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Cost of capital explained

Cost of capital explained

When investors entrust their money to a company, they expect to receive a return by way of compensation. For lenders, compensation is in the form of interest and for shareholders, compensation is in the form of dividends and share price appreciation. The minimum rate of return required by investors is called the ‘opportunity cost of capital’ and represents the rate of return foregone by not investing in an alternative investment with the same level of risk. The weighted average cost of capital (WACC) for a company is the opportunity cost of capital for each type of  investor (i.e. lenders and shareholders) weighted by the amount of funds provided by each investor type. The WACC represents the minimum return on investment required to create value.

When investors choose to invest in government bonds of major economies, they are almost certain to receive exactly the level of return expected, and such investments are deemed to be effectively ‘risk free’. For example, the rate of return on UK government 10-year bonds as of August 2014 is circa 2.5% and is effectively a guaranteed ‘risk free’ return.

When company borrows from a bank, the company will be required to pay a premium over and above the risk-free rate to compensate for the risk of default on the loan, and the greater the perceived risk of default, the higher the interest rate the bank will require. The rate of interest charged on borrowings is called the ‘opportunity cost of debt’. Because interest is an expense that can be offset against a company’s taxation liability, the real cost of debt finance to a company is the net of tax cost (i.e. the gross rate of interest minus the rate of corporation tax, currently 21% as from April 2014 – thus 10.0% gross minus 21% tax equals 7.9% net).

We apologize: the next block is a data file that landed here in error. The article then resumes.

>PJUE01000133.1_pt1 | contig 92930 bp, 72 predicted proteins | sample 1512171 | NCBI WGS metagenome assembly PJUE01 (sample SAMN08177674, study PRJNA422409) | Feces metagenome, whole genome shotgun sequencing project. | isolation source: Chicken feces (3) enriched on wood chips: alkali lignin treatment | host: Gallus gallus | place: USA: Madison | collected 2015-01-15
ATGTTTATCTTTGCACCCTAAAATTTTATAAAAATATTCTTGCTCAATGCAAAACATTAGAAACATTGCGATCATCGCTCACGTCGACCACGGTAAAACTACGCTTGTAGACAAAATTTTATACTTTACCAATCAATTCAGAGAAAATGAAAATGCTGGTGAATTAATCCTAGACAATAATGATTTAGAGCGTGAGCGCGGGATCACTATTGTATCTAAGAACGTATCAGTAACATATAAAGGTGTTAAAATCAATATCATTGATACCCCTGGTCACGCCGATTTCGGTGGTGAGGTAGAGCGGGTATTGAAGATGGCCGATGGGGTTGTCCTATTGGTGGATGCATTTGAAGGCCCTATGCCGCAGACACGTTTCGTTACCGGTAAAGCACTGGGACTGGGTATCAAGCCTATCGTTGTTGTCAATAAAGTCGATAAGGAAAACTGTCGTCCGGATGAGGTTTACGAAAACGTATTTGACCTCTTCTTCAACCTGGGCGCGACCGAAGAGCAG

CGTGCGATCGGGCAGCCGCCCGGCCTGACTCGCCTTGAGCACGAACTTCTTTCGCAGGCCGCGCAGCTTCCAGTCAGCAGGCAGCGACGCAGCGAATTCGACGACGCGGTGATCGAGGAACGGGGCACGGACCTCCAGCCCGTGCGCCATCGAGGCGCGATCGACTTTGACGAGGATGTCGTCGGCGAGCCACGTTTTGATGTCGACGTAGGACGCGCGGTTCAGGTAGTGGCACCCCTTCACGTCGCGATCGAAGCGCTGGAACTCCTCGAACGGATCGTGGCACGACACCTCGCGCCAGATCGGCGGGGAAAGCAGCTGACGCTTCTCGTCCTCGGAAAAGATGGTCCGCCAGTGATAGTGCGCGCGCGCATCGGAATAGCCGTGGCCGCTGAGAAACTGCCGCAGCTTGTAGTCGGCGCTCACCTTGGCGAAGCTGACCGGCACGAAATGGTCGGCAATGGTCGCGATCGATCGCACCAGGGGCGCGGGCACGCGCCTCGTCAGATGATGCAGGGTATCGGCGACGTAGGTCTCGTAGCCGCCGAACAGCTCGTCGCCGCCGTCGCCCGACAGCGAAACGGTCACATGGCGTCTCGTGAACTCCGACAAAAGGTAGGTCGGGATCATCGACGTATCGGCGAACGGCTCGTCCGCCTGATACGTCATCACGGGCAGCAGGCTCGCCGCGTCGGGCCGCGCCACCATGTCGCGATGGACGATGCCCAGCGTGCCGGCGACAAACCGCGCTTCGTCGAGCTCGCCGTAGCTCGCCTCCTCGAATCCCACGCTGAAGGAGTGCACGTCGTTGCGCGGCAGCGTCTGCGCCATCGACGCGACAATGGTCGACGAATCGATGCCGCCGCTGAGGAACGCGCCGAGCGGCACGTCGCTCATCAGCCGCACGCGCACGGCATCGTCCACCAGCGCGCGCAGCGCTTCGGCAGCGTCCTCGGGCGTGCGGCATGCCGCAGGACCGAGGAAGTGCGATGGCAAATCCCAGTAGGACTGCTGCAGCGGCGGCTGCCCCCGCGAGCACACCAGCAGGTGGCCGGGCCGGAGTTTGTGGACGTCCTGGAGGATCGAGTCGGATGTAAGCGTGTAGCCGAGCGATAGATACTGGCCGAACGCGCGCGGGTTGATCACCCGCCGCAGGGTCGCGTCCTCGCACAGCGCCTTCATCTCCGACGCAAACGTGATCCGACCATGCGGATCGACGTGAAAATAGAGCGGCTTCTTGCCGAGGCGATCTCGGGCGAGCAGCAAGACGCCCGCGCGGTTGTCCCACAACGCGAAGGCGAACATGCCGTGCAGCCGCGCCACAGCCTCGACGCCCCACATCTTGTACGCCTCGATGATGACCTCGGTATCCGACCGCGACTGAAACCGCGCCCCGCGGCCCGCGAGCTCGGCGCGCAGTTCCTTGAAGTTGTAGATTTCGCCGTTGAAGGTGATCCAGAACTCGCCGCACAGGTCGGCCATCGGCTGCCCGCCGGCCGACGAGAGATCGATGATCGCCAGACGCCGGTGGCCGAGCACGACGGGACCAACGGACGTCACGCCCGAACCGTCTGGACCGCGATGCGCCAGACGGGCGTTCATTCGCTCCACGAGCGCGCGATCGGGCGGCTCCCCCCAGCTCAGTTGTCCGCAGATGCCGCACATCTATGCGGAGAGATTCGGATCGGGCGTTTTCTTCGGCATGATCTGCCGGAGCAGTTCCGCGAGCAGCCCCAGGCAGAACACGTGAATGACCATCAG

When investors choose to invest in company shares, they will normally require a higher return than lenders. This is because, lenders have first call on a company’s free cash flow, whilst shareholders have no guarantee of dividend payments and indeed, should the share price fall, a shareholder’s return could potentially be negative. Shareholders will thus require a higher return than lenders to compensate for the greater risk they bear. The minimum return required by shareholders’ is called the ‘opportunity cost of equity’ and varies with the perceived risk of holding a particular share – the higher the perceived risk, the higher the minimum return that will be required. For example, a venture capitalist investing in a ‘high risk’ biotechnology start-up will expect a significantly higher return than a pension fund investing in a mature ‘low risk’ non-cyclical utility.

Historically, the return from a diversified, balanced portfolio of shares has fluctuated between 5-8% over and above the 10 year government risk free bond rate. This additional return over and above the risk free rate is called the ‘market risk premium’. As of August 2014, the opportunity cost of equity for an average risk FTSE company was thus in the order of 7.5-10.5% (i.e. circa 2.5% ‘risk free’ plus 5-8% ‘market risk premium’).

The weighted average opportunity cost of capital (WACC) for a company depends on four factors:

  • its opportunity cost of debt finance – assume 8% net of tax
  • its opportunity cost of equity finance – assume 12% (i.e. an above average risk company)
  • the debt share of total finance – assume 25%
  • the equity share of total finance – assume 75%

In this instance, the company’s WACC is 11.0% and is calculated as follows:

(8% x 25%) + (12% x 75%) = 11.0%

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